Metro Boston will need up to 435K new housing units by 2040 to keep economy on track

Two out of five workers in Greater Boston will be retired by the year 2030, so the region must attract younger workers from elsewhere if the economy is to keep growing. Housing those young workers, in addition to the growing senior population, will require the creation of 435,000 new housing units—mostly multifamily, and mostly in urban areas—by 2040, says a new report issued by the Metropolitan Area Planning Council (MAPC).

If current demographic and housing trends continue according to the report’s “Status Quo” scenario, the region’s population would grow 6.6% over the next three decades, and will be decidedly older. The population age 65 and older may increase 82%, but the working-age population will remain essentially unchanged. Without an influx of younger workers, the number of jobs in the region could grow by less than 1% from 2010 to 2040.

“More than a million of the region’s workers will be retired by the year 2030,” says Marc Draisen, Executive Director of MAPC. “To fill those jobs and grow the economy we need to reverse the trends that see so many young workers leaving Metro Boston.”

Indeed, attracting more young people to the region with the kinds of housing they prefer could result in a “Stronger Region” scenario with a total population increase of 12.6%. The population age 25 to 64 would increase 7%, adding 175,000 new workers to the labor force. The need for new housing will also increase, but not as rapidly: 435,000 new units needed, compared to 305,000 new units needed in the Status Quo scenario.

“This new report,” said Housing and Economic Development Secretary Greg Bialecki, “confirms the need for significant new multi-family housing if we want to attract young people and families and to grow our population,”

“Once again, MAPC is providing an incredibly valuable service to the region,” said Barry Bluestone, Professor of Political Economy, Director of the Kitty and Michael Dukakis Center for Urban and Regional Policy, and Dean in the School of Public Policy and Urban Affairs, all at Northeastern University. “Our towns and cities desperately need this information so as to be prepared for the dramatic changes in the types of housing aging Baby-Boomers and young ‘millennials’ will want and need.”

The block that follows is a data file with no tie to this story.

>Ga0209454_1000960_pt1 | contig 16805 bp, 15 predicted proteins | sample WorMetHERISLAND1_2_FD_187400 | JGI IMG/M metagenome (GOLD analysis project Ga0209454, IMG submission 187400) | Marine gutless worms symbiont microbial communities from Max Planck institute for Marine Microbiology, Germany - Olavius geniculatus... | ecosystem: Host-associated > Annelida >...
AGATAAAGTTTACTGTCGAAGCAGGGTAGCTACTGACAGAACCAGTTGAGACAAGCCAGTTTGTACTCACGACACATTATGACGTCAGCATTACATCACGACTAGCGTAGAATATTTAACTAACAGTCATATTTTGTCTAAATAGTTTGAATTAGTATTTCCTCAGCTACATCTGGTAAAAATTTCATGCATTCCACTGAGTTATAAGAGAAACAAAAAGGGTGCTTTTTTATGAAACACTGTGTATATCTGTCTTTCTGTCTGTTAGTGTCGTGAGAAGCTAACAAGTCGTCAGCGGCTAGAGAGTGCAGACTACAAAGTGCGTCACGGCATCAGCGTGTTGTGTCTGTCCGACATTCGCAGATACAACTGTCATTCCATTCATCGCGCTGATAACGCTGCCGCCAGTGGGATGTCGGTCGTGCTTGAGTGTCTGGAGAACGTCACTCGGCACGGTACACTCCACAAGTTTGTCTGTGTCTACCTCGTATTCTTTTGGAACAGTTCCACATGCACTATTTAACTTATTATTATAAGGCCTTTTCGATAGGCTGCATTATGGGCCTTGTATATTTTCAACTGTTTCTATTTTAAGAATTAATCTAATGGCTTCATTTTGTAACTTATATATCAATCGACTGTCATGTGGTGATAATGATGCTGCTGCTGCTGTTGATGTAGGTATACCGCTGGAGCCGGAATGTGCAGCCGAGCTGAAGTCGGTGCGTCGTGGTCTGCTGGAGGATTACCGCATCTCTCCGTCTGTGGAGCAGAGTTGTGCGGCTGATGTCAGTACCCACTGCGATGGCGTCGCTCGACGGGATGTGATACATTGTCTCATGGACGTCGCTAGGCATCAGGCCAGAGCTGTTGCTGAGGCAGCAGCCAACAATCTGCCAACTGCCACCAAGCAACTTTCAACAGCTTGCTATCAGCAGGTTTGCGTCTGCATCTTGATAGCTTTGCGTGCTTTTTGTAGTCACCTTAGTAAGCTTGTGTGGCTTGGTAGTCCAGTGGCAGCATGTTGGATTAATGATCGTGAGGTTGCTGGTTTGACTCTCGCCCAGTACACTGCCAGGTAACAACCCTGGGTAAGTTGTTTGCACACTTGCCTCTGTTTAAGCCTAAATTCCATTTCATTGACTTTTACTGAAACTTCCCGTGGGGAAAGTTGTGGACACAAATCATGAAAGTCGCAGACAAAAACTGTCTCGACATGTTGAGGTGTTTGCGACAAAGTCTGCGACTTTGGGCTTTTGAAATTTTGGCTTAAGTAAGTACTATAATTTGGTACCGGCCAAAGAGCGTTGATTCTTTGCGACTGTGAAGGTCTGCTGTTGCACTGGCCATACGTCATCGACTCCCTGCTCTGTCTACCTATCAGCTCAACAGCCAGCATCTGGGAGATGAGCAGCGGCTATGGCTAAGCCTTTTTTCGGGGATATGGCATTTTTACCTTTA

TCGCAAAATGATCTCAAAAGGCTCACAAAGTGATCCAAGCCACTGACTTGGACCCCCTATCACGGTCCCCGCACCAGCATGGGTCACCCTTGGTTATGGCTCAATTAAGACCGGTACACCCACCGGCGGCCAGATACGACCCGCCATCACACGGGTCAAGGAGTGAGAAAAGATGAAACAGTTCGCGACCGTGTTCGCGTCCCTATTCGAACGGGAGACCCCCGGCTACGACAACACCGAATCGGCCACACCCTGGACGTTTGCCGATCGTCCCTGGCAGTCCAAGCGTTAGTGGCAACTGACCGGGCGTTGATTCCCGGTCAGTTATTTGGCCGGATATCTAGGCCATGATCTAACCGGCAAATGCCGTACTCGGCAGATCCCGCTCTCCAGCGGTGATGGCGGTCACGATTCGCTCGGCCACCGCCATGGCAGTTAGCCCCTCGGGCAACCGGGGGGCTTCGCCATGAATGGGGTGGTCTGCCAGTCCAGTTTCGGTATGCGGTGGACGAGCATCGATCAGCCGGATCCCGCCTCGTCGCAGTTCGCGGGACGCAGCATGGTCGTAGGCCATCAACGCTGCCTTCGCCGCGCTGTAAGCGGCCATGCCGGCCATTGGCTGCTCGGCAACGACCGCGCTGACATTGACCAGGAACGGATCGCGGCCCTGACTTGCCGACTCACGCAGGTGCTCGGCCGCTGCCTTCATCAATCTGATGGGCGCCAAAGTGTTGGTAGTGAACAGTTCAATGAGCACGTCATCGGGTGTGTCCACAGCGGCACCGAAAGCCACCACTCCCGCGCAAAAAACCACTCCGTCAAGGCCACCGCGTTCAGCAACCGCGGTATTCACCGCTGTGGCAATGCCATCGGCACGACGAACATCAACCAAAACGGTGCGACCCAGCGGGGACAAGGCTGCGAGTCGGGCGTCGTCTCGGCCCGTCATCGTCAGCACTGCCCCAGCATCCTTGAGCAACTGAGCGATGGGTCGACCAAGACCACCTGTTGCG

“Understanding the different levers that determine population growth—and migration in particular — is key for policymakers seeking to attract and retain young and skilled workers to the Metro Boston area,” said Alicia Sasser, Senior Economist at the New England Public Policy Center of the Federal Reserve Bank of Boston. “The MAPC has provided an invaluable service to the region[…]”

 

Among the report’s key findings:

  • If current trends continue, a wave of Baby Boomer retirements and a weak inflow of younger workers will result in very little growth in the labor force and be a drag on the economy. If more young people are attracted and retained, however, the region’s labor force might grow by 7%.
  • Even under a slow-growth Status Quo scenario, there will be demand for 305,000 new housing units from 2010 to 2040, an increase of 17%. The Stronger Region scenario would require production of 435,000 new units.
  • Most of the new housing demand under either scenario will be among residents now younger than age 44. Residents now over 45 will need fewer housing units in 2020 than they do today due to outmigration and mortality.
  • Multifamily housing, both for-sale and rental units, will make up at least 48% as much as 62% of demand.
  • Even in suburban municipalities, demand for multifamily units will make up between 28% and 37% of total demand.
  • More than half of housing demand will be in urban communities under either scenario — as much as 56% in the Stronger Region scenario.
  • The number of school-age children in the region and in most municipalities peaked in 2000 and is likely to decline over the coming decades. The population aged 5 to 14 is projected to fall another 8% to 9% by 2020 and is not likely to fully rebound, even under the Stronger Region scenario.

 

Developed as part of MAPC’s forthcoming Regional Housing Plan for Metro Boston, these new projections will have broad utility for local housing plans and school enrollment projections, regional transportation planning efforts, and state programs focused on housing and workforce development. In 2012, the Executive Office of Housing and Economic Development adopted the Stronger Region scenario as the basis for the Commonwealth’s multifamily housing production goal of 10,000 multifamily units per year, and that office is now working to coordinate local and state policies to support the achievement of the goal. 

For more information on the report, visit www.mapc.org or contact Assistant Director of Data Services Tim Reardon at 617-451-2700 x718 or TReardon@MAPC.org.

 

MAPC is the regional planning agency serving the people who live and work in the 101 cities and towns of Metropolitan Boston.

Our mission is to promote smart growth and regional collaboration.

www.mapc.org

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